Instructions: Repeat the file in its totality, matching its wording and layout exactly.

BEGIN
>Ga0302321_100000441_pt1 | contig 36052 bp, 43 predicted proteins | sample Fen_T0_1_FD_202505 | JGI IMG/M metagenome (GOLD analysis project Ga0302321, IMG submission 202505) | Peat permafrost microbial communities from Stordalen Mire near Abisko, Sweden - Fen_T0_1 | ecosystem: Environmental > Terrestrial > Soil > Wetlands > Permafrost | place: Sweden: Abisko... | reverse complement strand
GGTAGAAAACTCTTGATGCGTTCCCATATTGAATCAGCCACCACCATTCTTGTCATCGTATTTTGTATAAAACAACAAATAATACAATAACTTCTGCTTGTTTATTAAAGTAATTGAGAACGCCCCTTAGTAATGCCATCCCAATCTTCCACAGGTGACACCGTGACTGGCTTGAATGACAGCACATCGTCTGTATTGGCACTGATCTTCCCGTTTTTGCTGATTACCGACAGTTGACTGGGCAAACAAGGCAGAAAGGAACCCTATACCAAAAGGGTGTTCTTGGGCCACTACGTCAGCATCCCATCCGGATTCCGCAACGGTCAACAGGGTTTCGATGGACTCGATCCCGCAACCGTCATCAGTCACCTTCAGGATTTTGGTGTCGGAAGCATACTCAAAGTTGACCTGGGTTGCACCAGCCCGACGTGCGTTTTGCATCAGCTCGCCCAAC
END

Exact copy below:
>Ga0302321_100000441_pt1 | contig 36052 bp, 43 predicted proteins | sample Fen_T0_1_FD_202505 | JGI IMG/M metagenome (GOLD analysis project Ga0302321, IMG submission 202505) | Peat permafrost microbial communities from Stordalen Mire near Abisko, Sweden - Fen_T0_1 | ecosystem: Environmental > Terrestrial > Soil > Wetlands > Permafrost | place: Sweden: Abisko... | reverse complement strand
GGTAGAAAACTCTTGATGCGTTCCCATATTGAATCAGCCACCACCATTCTTGTCATCGTATTTTGTATAAAACAACAAATAATACAATAACTTCTGCTTGTTTATTAAAGTAATTGAGAACGCCCCTTAGTAATGCCATCCCAATCTTCCACAGGTGACACCGTGACTGGCTTGAATGACAGCACATCGTCTGTATTGGCACTGATCTTCCCGTTTTTGCTGATTACCGACAGTTGACTGGGCAAACAAGGCAGAAAGGAACCCTATACCAAAAGGGTGTTCTTGGGCCACTACGTCAGCATCCCATCCGGATTCCGCAACGGTCAACAGGGTTTCGATGGACTCGATCCCGCAACCGTCATCAGTCACCTTCAGGATTTTGGTGTCGGAAGCATACTCAAAGTTGACCTGGGTTGCACCAGCCCGACGTGCGTTTTGCATCAGCTCGCCCAAC